Justice for Eileen Doherty after 40 years
Solace for family as loyalist killer found guilty of teen's 1973 murder
Published 16/02/2013 | 00:00
A sister of a young Catholic woman shot dead 40 years ago in a sectarian killing says she hopes the conviction of a man for her murder would bring the family some comfort.
But Linda Marsden added that it was a tragedy that her parents never got to see Robert James Shaw Rodgers jailed for the murder of their daughter Eileen Doherty.
Eileen was shot three times in south Belfast in September 1973 after the taxi she had gotten into was hijacked by two loyalist terrorists, one armed with a gun.
Although Rodgers was jailed for life, he could be free after two years under the terms of the Good Friday Agreement, defence lawyer Sean Devine said during a failed bail application.
Speaking after 59-year-old was convicted at Belfast Crown Court, Mrs Marsden said her family was relieved that "justice has finally been done".
"We have grieved for almost 40 years for our sister Eileen. Our dad never came to terms with the murder of his daughter; he could not even speak her name. He was traumatised until his death in May 2012," she said.
"Our mother, although traumatised, had to be strong and continued to care for her other seven children until her death in August 2009.
"As a family, we have been given answers to questions that have tormented us.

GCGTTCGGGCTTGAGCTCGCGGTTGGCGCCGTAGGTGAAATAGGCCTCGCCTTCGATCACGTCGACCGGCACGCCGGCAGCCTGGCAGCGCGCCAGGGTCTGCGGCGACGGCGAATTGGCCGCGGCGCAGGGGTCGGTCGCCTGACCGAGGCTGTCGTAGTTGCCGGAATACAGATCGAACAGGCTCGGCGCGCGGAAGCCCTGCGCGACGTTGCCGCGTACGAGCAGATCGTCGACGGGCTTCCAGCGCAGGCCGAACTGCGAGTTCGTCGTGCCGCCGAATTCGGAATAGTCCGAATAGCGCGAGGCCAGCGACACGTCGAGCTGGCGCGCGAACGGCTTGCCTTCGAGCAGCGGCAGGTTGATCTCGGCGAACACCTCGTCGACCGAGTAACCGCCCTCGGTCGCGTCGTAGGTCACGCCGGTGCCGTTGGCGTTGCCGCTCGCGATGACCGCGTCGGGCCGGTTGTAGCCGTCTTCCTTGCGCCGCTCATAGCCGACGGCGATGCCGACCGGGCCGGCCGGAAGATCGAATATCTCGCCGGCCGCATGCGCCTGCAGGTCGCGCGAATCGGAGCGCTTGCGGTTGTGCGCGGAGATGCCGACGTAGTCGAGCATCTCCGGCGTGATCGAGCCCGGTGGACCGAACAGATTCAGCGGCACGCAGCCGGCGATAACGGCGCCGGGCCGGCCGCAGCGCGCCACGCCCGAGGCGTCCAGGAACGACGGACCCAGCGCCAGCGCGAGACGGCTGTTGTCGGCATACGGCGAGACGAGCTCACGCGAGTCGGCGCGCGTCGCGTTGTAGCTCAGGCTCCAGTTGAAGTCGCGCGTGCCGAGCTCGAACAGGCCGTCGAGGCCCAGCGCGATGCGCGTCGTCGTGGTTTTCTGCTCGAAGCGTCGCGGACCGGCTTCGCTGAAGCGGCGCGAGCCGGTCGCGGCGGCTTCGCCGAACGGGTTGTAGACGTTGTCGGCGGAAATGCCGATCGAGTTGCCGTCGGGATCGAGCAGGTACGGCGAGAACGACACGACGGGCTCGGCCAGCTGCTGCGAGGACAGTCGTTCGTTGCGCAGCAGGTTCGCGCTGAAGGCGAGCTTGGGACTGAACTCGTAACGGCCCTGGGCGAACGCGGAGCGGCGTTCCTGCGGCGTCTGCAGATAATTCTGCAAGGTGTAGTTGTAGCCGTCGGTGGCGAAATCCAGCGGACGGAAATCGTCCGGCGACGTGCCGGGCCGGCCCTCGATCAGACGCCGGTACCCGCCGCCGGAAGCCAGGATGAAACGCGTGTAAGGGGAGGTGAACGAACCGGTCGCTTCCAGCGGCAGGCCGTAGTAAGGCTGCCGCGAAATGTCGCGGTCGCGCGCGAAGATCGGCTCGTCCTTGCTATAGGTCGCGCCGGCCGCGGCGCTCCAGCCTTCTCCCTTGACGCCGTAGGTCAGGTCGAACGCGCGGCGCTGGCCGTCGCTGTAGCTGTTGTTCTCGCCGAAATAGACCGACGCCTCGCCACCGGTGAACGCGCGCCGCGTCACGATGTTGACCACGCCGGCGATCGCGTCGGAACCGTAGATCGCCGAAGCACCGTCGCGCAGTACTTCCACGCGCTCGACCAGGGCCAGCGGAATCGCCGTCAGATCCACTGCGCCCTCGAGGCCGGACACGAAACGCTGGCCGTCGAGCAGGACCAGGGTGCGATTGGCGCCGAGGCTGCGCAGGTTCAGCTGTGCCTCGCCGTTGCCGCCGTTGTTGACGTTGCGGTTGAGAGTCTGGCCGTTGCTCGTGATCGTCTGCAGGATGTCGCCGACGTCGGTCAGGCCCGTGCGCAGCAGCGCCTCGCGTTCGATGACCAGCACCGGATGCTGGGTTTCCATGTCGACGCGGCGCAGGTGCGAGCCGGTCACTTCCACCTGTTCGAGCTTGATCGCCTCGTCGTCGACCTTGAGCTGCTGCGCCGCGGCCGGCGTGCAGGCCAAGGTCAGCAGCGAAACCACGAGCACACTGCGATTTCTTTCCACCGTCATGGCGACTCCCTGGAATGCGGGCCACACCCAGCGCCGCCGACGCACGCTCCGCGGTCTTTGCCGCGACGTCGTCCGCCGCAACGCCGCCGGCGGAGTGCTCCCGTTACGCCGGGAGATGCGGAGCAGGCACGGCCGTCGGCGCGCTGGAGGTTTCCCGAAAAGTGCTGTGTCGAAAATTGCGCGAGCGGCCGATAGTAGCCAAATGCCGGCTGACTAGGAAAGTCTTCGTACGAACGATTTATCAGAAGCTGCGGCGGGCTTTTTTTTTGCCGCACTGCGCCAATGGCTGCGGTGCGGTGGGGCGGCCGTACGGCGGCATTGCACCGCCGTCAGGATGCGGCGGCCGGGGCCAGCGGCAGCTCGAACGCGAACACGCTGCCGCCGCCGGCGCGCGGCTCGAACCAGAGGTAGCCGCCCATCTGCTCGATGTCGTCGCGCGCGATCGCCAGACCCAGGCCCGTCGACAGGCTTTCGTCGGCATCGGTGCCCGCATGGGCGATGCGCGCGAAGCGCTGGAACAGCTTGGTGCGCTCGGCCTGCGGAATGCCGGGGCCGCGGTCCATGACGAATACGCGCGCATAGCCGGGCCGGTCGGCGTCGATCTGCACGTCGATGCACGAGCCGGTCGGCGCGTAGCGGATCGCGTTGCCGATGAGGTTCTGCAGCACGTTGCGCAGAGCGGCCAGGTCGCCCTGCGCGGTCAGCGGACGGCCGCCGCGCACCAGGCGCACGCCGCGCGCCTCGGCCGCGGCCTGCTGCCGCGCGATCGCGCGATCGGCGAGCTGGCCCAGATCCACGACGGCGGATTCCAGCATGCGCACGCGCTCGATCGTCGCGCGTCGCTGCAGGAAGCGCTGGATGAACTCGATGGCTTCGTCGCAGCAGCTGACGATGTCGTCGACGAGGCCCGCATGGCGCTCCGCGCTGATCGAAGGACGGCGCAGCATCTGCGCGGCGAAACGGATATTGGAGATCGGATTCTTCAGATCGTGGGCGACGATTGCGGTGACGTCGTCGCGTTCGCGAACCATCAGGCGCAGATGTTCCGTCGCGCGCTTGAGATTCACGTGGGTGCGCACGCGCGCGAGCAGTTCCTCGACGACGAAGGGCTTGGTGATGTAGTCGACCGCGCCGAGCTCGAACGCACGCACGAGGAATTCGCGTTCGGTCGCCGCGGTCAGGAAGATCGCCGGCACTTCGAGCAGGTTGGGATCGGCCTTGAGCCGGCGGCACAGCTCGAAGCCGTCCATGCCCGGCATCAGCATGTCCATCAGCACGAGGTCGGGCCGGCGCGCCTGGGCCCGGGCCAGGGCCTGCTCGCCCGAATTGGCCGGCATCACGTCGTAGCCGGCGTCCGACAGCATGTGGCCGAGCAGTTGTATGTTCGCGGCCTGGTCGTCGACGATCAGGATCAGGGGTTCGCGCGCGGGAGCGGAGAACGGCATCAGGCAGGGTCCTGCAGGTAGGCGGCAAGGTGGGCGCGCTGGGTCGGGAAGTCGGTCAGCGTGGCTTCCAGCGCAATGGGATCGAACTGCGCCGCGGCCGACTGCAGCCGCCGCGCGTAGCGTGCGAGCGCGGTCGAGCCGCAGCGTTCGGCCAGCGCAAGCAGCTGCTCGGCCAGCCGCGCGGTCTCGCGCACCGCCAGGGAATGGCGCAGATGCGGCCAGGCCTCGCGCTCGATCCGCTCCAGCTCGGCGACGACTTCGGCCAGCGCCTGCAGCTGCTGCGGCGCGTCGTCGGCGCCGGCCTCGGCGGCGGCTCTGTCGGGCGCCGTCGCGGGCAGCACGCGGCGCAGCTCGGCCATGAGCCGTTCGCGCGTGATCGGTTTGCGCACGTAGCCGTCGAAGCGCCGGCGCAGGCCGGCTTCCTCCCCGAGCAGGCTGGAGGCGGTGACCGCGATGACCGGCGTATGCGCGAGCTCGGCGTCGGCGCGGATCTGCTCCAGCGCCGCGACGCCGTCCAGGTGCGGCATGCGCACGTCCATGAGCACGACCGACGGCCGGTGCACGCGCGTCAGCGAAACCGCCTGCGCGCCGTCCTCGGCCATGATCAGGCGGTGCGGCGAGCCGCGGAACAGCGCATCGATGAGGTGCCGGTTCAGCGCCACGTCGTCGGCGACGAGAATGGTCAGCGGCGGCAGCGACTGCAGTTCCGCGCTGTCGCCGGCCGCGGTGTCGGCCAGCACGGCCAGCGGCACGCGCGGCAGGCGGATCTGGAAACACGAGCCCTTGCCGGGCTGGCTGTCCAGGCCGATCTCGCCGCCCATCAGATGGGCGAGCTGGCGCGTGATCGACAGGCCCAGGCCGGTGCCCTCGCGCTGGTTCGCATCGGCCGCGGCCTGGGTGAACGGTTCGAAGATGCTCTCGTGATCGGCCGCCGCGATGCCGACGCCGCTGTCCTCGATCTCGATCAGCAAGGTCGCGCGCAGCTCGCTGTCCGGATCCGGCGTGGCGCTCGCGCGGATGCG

"Who could have done this to a beautiful 19-year-old girl? She posed no threat to anyone."
Earlier, as he delivered his damning judgment on Rodgers, from Tierney Gardens in Belfast, Diplock judge Mr Justice Horner said it was "without a shadow of a doubt" that he was finding the killer guilty.
Mr Justice Horner said there could be no possible innocent explanation for Rodgers' palm prints being uncovered inside the hijacked taxi and that even if he had had any doubts at all, they were dispelled by evidence that less than a year later Rodgers had killed another Catholic, Ciaran McElroy, simply because of his religion. "Eileen Doherty was murdered because she was a Catholic who happened to be in the wrong place at the wrong time," said the judge.
He added that despite the 40-year gap, "murder is murder".
"The passage of time, whether it is five years or 55 years, in no way dilutes the seriousness of such a crime," he said. Mr Justice Horner continued: "I am satisfed beyond reasonable doubt the defendant assisted in the murder of Eileen Doherty.
"Although he did not pull the trigger of the gun that shot her dead, he was an integral part of the joint enterprise."
Throughout the 45-minute hearing Rodgers appeared unbothered as he sat in the dock, casually reclining in his seat, with his arm draped over the back of the bench seating.